Governor misinformed on land trusts

Dear Editor:

Perhaps emboldened by the Trump administration’s war on the nation’s public land, Governor LePage has decided to really step up his rhetoric against Maine’s land trusts. His State of the State speech Feb. 13 was rife with misinformation, cherry-picked “facts” and important omissions from recent studies, as he called on these nonprofits to “pay their fair share” of taxes and laid the blame for the state’s financial woes at their feet.

LePage is all for land conservation, he claimed more than once (really?), but wonders why Democrats have given him such pushback when he’s simply trying to require that land trusts contribute to the tax rolls. Among several other spurious claims, LePage stated that Maine’s land trusts have taken the equivalent of the state of Connecticut and made it tax-exempt.

A conserved lands registry expanded by the state last year, as well as a 2017 survey of Maine land trusts, tells the real story. Land trusts own 600,000 acres in the state of Maine; 94.5 percent of that land is on the tax rolls. Another 1.9 million acres in Maine (mostly working forests) are protected by conservation easements, privately held, and all on the tax rolls. Because land trusts are nonprofits — like colleges, churches and others — the land they own could technically be tax-exempt (and deserves to be), but most of it is not.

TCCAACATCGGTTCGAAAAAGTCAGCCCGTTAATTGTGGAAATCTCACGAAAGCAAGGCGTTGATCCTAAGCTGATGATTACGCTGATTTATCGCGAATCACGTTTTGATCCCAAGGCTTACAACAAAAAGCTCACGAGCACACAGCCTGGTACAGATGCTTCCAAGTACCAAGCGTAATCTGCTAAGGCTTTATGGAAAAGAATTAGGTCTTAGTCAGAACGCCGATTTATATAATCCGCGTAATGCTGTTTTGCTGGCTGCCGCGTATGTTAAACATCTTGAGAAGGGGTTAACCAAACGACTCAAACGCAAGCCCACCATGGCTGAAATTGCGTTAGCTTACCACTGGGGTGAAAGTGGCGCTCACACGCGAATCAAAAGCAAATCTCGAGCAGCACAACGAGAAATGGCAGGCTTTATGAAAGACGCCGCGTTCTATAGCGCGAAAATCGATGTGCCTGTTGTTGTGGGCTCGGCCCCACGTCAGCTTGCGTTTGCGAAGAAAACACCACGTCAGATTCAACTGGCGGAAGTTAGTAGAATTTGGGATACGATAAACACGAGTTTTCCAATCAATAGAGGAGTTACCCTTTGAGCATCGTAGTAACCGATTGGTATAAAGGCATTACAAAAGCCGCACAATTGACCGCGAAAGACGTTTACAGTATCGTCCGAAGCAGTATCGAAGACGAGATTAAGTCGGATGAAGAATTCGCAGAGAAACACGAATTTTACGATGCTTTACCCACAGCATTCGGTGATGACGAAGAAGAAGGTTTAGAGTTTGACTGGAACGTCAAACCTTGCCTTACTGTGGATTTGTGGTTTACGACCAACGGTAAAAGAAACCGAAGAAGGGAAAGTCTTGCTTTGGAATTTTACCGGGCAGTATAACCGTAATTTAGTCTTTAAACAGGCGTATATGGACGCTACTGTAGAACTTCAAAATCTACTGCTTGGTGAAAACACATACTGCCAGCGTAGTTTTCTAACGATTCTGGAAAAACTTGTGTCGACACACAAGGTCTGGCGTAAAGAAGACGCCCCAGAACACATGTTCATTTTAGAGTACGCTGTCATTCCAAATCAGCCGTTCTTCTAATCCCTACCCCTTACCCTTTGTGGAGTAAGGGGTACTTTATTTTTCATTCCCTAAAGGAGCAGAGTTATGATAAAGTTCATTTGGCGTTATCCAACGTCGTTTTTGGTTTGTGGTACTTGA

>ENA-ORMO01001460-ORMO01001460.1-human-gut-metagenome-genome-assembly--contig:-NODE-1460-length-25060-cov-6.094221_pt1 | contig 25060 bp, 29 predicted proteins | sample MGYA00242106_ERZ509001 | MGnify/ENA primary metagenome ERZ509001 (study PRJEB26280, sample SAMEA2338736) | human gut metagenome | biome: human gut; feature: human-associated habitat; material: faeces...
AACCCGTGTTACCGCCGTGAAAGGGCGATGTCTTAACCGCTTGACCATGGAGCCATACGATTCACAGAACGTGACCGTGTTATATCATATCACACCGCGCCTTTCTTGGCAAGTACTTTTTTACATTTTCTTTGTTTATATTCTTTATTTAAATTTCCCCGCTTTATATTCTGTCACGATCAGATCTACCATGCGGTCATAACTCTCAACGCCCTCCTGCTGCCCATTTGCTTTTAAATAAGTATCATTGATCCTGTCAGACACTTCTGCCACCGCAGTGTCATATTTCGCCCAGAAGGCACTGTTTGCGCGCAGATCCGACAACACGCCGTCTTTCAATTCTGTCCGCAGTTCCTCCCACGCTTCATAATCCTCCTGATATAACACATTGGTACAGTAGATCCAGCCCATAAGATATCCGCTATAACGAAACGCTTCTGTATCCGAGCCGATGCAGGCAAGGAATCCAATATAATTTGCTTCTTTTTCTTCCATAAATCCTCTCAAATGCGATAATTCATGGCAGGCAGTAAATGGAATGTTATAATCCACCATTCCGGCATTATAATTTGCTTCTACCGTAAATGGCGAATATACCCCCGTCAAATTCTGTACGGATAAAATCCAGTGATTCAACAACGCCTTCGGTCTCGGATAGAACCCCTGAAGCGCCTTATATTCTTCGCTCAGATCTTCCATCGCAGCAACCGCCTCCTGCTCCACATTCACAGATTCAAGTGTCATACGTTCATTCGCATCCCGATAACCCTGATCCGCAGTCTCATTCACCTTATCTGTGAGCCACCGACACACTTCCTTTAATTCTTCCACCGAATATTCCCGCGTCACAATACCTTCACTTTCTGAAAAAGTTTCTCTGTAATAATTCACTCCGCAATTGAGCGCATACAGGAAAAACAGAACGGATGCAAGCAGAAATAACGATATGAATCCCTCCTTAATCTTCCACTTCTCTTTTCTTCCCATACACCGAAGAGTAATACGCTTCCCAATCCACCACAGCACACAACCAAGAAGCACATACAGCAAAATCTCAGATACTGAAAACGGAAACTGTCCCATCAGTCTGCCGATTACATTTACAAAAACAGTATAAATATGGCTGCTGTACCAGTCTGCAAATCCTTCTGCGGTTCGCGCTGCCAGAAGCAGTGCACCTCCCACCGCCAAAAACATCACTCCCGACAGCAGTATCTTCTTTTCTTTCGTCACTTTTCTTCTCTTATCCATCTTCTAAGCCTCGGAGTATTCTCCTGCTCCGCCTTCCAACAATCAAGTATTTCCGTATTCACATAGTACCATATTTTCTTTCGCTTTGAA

Great Pond Mountain Conservation Trust, for example (full disclosure, I am the former executive director), pays tree growth taxes on its Orland property, and open space taxes on its Bucksport land. These options are open to any Maine landowners who qualify. The land trust is also forced to pay commercial forest excise tax on harvestable acreage. These payments are no small potatoes for a small nonprofit.

LePage’s biggest falsehood was that land trusts are “preserving land with no benefit to the taxpayer.” The IRS does not allow that; all land trust conserved lands must pass a public benefit test. Conservation lands, which are tax-exempt, have good reason to be. When conserved land meets the goals of a town’s comprehensive plan, or protects state-designated critical wildlife habitat, the benefit is clear. Maine land trusts also provide free to the public: 1,260 miles of hiking trails, 570 miles of snowmobile trails and 345 miles of ATV trails, plus 203 boat launches, 210 beaches and swimming areas and 2.34 million acres open for hunting. Clearly, when Maine people approve Land for Maine’s Future bonds time and again, we are showing that we value conserved land and are willing to pay more taxes to enjoy it.

Oddly, LePage began his remarks with a quote from John Marshall, “The power to tax is the power to destroy.” He would clearly like to destroy Maine’s land trusts. I thank our legislators, our municipalities, the Sportsmen’s Alliance of Maine, the Maine Tourism Association and others around the state who have testified for the hard work that Maine people do through our land trusts to benefit everyone in the State of Maine. For more info, go to and download the Land Trusts Work for Maine report.

Cheri Domina